Behind The Scene — The Visitor At Slamdance’s DIG Fest

An acronym for “Digital, Interactive and Gaming”, I attended the media preview for Slamdance’s “DIG” expo this last weekend, an event designed to showcase the blurring edges between video, filmmaking and multimedia. In total, there are ten exhibits at the fest, like the giant “TL;DR [the shape of the internet (Orgy)]”, a 40-foot motion-detection “soft noodle” that simulates colorful graphics and strange, squelching noises on a projection. There was also an LED-based video game without a video aspect. Called “Line Wobbler”, a handheld joystick controls a white node in a light string of enemy red blips.

“Line Wobbler” a handheld joystick LED game
“Line Wobbler” a handheld joystick LED game

If you’re based in Los Angeles, DIG is free and open to the public from 12 to 6pm this coming Saturday and Sunday at Big Pictures LA (2424 West Washington Boulevard, Los Angeles, CA 90018). For those of you attending Sundance or Slamdance, it will be run again this coming January 22-28th in Park City, Utah. (With opener “Director’s Cut” from Adam Rifkin, Penn Jillette and Harry Hamlin, you can find the Slamdance slate of scheduled screenings at thewrap.com here.)

“TL;DR [the shape of the internet (Orgy)]”
“TL;DR [the shape of the internet (Orgy)]”

One of the more impressive exhibits at DIG, “Pry”, is a free iOS app developed by writer Samantha Gorman and programmer Danny Cannizzaro of the Tenderclaws production company and art collective. Somewhere between interactive film, video game and first-person perspective novella, the crux of the story explores the deteriorating mental state of a Gulf War vet as he loses his sight and his sanity. Video components are blended with a futuristic storytelling style that loosely follows the interior dialogue of the main character, but unlike many ebooks, the reader is not disassociated from the events as they unfold. It takes multiple times reading the app to reveal the entire storyline, and stepping through each chapter breaks the fourth wall to unlock further functions and details as the reader is required to participate. There is a chapter where a deeper story unfolds as you keep reading, for example, an insanely intricate Mad magazine fold-in style of narration where the story makes sense as you read it, but each touch of the screen uncovers extra aspects that create an entirely new story. All the more impressive, Gorman told me that not only did each line of text have to make sense with each sequential storyline, but also that the number of characters in the lines would have to fill the same exact amount of space throughout the chapters or it would cause a kernel panic in the programming.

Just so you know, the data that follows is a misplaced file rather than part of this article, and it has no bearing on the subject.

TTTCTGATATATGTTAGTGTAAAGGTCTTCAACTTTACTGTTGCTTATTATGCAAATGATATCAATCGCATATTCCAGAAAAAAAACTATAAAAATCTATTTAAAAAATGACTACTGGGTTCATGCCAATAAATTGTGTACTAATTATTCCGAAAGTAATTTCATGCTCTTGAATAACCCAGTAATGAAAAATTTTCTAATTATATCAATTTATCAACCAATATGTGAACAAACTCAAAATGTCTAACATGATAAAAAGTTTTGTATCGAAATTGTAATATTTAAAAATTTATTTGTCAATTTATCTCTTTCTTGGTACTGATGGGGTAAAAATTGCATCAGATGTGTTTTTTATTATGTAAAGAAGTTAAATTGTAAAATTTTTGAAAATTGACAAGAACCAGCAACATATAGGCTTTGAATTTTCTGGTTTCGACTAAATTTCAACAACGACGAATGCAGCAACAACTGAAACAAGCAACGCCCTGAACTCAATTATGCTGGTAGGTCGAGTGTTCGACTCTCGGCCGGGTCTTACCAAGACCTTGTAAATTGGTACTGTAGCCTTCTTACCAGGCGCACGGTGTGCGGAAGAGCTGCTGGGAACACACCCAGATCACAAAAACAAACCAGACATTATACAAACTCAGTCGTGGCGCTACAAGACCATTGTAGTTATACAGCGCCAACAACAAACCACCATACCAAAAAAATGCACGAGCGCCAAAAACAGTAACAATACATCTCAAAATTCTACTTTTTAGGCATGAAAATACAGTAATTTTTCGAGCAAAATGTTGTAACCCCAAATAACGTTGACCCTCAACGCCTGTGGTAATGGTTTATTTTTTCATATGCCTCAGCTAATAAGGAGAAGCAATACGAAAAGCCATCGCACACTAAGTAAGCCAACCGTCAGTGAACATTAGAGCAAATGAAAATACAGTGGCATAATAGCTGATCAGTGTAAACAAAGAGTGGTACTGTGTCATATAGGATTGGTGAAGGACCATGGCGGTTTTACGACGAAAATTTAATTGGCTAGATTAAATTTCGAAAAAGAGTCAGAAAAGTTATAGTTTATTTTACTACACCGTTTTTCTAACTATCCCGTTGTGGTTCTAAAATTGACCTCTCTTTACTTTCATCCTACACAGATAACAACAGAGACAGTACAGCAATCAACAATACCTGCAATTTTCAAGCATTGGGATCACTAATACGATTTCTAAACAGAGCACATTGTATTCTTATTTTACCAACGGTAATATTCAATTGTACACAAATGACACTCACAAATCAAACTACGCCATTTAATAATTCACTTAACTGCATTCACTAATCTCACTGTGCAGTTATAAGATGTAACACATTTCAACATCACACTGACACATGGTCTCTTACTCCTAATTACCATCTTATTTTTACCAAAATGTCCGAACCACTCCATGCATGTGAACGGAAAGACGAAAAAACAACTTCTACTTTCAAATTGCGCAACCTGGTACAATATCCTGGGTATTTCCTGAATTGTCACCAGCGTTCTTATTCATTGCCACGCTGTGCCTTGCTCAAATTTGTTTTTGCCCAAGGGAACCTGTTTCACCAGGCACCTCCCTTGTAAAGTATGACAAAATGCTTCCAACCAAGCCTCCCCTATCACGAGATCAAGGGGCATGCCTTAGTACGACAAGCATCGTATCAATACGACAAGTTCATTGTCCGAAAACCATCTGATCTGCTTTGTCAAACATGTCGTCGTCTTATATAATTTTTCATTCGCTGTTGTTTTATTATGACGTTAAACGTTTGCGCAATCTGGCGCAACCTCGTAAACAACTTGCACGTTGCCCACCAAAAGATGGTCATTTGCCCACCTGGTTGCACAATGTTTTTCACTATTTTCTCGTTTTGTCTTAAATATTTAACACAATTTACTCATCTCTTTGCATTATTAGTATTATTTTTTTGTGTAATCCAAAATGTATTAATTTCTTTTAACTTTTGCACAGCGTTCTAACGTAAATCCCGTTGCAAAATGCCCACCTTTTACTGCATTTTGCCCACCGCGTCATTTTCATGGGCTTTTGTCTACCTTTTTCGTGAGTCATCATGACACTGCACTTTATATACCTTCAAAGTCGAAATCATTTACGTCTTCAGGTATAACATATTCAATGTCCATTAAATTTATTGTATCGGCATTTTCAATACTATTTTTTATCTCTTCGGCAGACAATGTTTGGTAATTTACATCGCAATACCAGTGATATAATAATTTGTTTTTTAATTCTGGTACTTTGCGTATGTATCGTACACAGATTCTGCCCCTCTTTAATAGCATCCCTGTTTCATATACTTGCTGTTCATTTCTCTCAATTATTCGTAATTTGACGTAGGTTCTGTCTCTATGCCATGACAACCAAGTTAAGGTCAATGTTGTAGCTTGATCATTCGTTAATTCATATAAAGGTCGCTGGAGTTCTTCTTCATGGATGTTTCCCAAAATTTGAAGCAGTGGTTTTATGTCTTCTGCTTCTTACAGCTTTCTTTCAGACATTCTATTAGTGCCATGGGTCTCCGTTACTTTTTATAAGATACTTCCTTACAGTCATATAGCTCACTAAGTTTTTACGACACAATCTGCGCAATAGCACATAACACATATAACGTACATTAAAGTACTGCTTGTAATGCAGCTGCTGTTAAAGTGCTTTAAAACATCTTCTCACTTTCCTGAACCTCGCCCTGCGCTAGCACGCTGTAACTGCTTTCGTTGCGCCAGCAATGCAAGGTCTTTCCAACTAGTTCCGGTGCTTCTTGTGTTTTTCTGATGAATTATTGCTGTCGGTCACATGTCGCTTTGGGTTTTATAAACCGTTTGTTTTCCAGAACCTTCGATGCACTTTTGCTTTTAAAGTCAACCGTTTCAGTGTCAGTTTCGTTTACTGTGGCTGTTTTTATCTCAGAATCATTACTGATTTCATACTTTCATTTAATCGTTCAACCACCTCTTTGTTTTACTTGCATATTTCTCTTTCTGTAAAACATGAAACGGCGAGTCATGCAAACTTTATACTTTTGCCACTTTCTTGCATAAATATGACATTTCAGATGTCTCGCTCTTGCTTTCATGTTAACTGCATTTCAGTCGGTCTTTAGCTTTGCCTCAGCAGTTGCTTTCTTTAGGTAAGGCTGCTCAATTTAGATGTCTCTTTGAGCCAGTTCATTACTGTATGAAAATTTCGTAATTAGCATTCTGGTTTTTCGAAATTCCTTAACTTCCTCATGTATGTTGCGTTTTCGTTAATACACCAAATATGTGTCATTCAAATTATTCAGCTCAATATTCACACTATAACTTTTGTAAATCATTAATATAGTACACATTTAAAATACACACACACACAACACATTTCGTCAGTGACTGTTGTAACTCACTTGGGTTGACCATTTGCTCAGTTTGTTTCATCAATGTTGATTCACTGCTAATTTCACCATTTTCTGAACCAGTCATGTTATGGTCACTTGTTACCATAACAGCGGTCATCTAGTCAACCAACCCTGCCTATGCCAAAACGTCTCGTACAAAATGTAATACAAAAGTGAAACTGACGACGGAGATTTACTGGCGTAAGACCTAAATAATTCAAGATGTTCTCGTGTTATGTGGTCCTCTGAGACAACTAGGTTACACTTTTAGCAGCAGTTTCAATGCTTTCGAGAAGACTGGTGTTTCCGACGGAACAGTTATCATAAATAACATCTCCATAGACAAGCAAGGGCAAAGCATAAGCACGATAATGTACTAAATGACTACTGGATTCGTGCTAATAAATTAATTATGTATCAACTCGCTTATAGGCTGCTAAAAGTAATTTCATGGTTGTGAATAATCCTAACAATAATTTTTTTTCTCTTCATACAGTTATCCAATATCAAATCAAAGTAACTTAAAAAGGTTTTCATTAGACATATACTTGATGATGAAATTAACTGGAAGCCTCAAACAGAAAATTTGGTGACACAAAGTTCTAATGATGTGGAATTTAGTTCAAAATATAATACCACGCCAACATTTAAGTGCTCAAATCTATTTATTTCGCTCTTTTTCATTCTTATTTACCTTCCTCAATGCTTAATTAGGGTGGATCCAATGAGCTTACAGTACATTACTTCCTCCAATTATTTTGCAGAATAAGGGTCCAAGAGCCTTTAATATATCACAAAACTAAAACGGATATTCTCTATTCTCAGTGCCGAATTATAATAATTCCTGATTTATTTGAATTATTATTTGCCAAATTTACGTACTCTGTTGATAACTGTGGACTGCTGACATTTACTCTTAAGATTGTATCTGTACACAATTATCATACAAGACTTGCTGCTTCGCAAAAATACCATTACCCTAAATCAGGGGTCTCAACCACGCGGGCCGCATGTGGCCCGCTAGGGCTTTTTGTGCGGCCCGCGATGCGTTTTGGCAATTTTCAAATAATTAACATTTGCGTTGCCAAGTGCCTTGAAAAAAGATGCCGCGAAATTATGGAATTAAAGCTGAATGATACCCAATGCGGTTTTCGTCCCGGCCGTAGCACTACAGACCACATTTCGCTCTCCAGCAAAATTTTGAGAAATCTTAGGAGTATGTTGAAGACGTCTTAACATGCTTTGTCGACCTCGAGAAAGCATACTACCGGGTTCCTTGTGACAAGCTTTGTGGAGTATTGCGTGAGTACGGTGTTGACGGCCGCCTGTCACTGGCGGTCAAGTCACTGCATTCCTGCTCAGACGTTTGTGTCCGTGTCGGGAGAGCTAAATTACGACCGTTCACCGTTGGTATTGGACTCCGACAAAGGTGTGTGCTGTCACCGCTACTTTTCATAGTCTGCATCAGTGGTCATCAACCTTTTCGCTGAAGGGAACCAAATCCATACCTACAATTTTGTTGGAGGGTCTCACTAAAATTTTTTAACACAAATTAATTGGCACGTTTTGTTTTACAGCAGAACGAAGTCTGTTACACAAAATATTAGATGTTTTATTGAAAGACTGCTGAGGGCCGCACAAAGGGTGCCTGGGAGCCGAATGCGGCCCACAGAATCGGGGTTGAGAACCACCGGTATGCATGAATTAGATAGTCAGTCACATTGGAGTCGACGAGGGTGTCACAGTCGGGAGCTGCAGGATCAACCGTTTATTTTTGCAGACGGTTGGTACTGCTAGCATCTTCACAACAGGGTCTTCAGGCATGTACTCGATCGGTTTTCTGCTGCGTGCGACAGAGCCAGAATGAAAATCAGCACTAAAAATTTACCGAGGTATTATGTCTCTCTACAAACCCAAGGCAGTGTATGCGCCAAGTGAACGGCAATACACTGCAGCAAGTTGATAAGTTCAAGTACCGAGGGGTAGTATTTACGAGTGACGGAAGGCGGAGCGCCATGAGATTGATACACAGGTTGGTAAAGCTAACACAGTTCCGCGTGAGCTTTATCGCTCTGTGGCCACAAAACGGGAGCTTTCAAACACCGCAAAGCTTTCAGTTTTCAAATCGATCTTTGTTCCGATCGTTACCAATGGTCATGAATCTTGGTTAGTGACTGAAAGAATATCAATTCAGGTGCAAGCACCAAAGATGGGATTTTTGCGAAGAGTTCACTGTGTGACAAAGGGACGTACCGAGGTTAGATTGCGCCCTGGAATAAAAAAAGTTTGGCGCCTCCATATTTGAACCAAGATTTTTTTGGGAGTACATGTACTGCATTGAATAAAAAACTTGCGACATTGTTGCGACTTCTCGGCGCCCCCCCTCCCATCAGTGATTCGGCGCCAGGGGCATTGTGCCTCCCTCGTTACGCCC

Programmer Danny Cannizzaro with his app
Programmer Danny Cannizzaro with his app “Pry”

Perhaps the most exciting showcase was a virtual reality short film called “The Visitor”. Created by director James Kaelan with cinematographer Eve M Cohen and produced through the help of VR resource WEVR, the project was shot in in Joshua Tree at the Acido Dorado home. Thanks to the use of multilayered reflections, the mirrored complex is an incredibly effective setting that enhances the otherworldly feel of VR while adding to the surreality of the storyline. Cohen is part of the founding team of SeedandSpark (Kaelan is editor-in-chief of Bright Ideas Magazine, published by SeedandSpark), a crowdfunding and distribution website for independent film that is a crowdfunding and integrated distribution platform for independent film. They have recently partnered with Verizon and other cable providers to give filmmakers direct access to cable VOD and digital streaming in places such as iTunes, Amazon, Google Play and more. They have recently ventured into limited theatrical distribution as well for a few select projects. Cohen did a Q+A with me on the concept and tech behind the project, which you can find below.